http://www.ncbi.nlm.nih.gov/pmc/articles/PMC7587491PMC
September 2020

Active surveillance for small renal masses in elderly patients does not increase overall mortality rates compared to primary intervention: a propensity score weighted analysis.

Minerva Urol Nefrol 2020 Sep 29. Epub 2020 Sep 29.

Department of Urology, Instituto Valenciano de Oncología (IVO), Valencia, Spain -

Background: To test the effect of active surveillance (AS) versus primary intervention (PI) on overall mortality (OM) in elderly patients diagnosed with SRM.

Methods: Elderly patients (75 years or older) diagnosed with SRMs (< 4cm) and treated with either PI [i.e. partial nephrectomy or kidney ablation] or AS between 2009 and 2018 were abstracted from the REnal SURGery in the Elderly (RESURGE) and Delayed Intervention and Surveillance for Small Renal Masses (DISSRM) datasets, respectively. OM rates were estimated among groups with Kaplan Meier method and Cox proportional hazards regression models after applying inverse probability of treatment weighting (IPTW). Multivariable logistic regression model was used to estimate IPTW. Covariates of interest were those unbalanced and/or significantly correlated with the treatment choice or with OM.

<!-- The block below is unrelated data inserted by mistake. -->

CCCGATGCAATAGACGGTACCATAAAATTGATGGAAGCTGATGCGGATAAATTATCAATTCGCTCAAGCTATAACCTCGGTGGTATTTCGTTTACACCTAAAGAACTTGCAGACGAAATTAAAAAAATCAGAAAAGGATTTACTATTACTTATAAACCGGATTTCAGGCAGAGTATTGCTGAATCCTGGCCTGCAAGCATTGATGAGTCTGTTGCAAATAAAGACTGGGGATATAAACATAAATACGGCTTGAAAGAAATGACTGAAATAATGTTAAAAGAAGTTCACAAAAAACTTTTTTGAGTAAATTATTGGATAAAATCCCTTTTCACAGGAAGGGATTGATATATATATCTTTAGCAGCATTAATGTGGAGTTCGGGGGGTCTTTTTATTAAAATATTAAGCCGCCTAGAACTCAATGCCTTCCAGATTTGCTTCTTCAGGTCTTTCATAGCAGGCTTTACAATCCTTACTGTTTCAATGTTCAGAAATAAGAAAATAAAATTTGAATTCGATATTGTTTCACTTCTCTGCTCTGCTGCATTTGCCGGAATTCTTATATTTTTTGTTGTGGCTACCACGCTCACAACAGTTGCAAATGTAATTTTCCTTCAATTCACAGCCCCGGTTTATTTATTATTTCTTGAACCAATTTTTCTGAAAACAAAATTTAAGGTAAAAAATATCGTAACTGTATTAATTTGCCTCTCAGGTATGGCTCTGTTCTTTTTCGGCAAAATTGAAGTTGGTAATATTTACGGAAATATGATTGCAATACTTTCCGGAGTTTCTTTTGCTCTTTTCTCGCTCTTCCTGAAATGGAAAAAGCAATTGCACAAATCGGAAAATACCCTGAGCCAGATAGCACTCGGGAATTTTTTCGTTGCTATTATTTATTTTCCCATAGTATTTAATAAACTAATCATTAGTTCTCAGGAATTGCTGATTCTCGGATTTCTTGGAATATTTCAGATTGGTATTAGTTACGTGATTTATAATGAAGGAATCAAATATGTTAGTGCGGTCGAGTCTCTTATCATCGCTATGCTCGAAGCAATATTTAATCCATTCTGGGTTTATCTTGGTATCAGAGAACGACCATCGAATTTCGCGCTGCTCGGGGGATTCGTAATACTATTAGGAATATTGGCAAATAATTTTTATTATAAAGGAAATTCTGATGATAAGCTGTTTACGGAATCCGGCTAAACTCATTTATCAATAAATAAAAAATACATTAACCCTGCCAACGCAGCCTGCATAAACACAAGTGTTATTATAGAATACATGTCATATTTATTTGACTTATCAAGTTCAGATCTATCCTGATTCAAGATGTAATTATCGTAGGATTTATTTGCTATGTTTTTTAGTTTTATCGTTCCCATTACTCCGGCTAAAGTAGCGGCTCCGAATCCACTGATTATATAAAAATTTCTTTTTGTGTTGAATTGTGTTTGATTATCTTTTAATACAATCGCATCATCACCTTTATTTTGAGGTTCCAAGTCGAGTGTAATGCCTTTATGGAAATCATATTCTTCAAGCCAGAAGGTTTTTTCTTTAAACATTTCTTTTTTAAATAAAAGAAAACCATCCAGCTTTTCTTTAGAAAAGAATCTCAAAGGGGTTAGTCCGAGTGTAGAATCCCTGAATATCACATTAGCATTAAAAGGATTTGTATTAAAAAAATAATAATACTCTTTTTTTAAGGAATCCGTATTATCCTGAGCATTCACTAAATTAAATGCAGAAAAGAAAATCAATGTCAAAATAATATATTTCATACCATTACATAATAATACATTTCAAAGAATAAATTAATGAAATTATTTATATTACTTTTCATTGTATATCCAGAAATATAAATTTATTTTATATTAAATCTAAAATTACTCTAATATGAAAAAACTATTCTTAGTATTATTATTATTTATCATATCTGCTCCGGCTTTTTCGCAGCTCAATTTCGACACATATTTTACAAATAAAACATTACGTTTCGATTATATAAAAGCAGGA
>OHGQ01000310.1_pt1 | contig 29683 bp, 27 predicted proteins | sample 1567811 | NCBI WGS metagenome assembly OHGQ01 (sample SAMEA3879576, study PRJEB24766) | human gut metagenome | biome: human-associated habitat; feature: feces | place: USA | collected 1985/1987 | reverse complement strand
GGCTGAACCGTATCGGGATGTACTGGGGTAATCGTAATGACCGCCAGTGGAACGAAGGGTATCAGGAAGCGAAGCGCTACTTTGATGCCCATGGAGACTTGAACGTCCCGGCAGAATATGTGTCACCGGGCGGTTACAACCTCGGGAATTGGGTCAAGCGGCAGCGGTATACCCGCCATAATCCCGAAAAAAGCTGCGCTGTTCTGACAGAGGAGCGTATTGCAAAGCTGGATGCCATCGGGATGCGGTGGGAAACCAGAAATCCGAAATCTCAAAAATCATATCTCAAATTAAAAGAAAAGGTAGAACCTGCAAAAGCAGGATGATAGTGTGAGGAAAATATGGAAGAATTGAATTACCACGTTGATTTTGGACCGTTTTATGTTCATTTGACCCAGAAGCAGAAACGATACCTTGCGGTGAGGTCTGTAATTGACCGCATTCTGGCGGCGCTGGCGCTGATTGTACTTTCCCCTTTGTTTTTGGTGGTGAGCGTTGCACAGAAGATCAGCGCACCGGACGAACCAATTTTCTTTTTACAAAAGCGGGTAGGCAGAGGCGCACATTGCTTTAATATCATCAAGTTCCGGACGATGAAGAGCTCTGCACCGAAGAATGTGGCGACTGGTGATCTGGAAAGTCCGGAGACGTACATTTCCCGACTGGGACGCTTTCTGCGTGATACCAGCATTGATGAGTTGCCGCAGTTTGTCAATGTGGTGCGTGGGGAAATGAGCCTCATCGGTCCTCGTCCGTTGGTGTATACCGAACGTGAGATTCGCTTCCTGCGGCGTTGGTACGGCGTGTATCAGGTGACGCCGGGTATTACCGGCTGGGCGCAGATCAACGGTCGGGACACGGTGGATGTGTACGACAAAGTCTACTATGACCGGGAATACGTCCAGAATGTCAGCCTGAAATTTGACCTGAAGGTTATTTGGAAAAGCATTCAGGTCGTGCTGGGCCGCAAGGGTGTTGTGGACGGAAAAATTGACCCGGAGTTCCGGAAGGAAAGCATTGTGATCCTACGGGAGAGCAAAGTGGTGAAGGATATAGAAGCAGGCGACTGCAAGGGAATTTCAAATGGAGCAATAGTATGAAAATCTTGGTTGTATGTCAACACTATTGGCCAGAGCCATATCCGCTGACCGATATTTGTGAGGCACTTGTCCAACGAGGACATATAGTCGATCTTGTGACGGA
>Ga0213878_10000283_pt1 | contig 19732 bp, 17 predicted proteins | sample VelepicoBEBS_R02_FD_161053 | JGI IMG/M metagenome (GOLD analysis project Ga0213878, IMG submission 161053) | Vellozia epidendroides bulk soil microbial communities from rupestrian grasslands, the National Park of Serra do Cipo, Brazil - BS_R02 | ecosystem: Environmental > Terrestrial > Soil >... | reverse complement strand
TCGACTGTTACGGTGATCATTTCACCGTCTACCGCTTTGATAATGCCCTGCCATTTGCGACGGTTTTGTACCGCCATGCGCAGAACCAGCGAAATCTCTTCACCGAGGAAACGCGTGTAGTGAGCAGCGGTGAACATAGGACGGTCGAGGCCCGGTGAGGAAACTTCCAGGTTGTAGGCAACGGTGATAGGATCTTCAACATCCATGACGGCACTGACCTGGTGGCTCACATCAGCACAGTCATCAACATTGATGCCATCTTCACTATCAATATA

Results: A total of 483 patients were included; 121 (25.1%) underwent AS. 60 patients (12.4%) died. Overall, 6.7% of all deaths were related to cancer. IPTW-Kaplan Meier curves showed a 5-year overall survival rates of 70.0 ± 3.5% and 73.2 ± 4.8% in AS and PI groups, respectively (IPTW-Log-rank p-value=0.308). IPTW-Cox regression model did not show meaningfully increased OM rates in AS group (HR=1.31, 95% CI: 0.69-2.49).

Conclusions: AS represents an appealing treatment option for very elderly patients presenting with SRM, as it avoids the risks of a PI while not compromising the survival outcomes of these patients.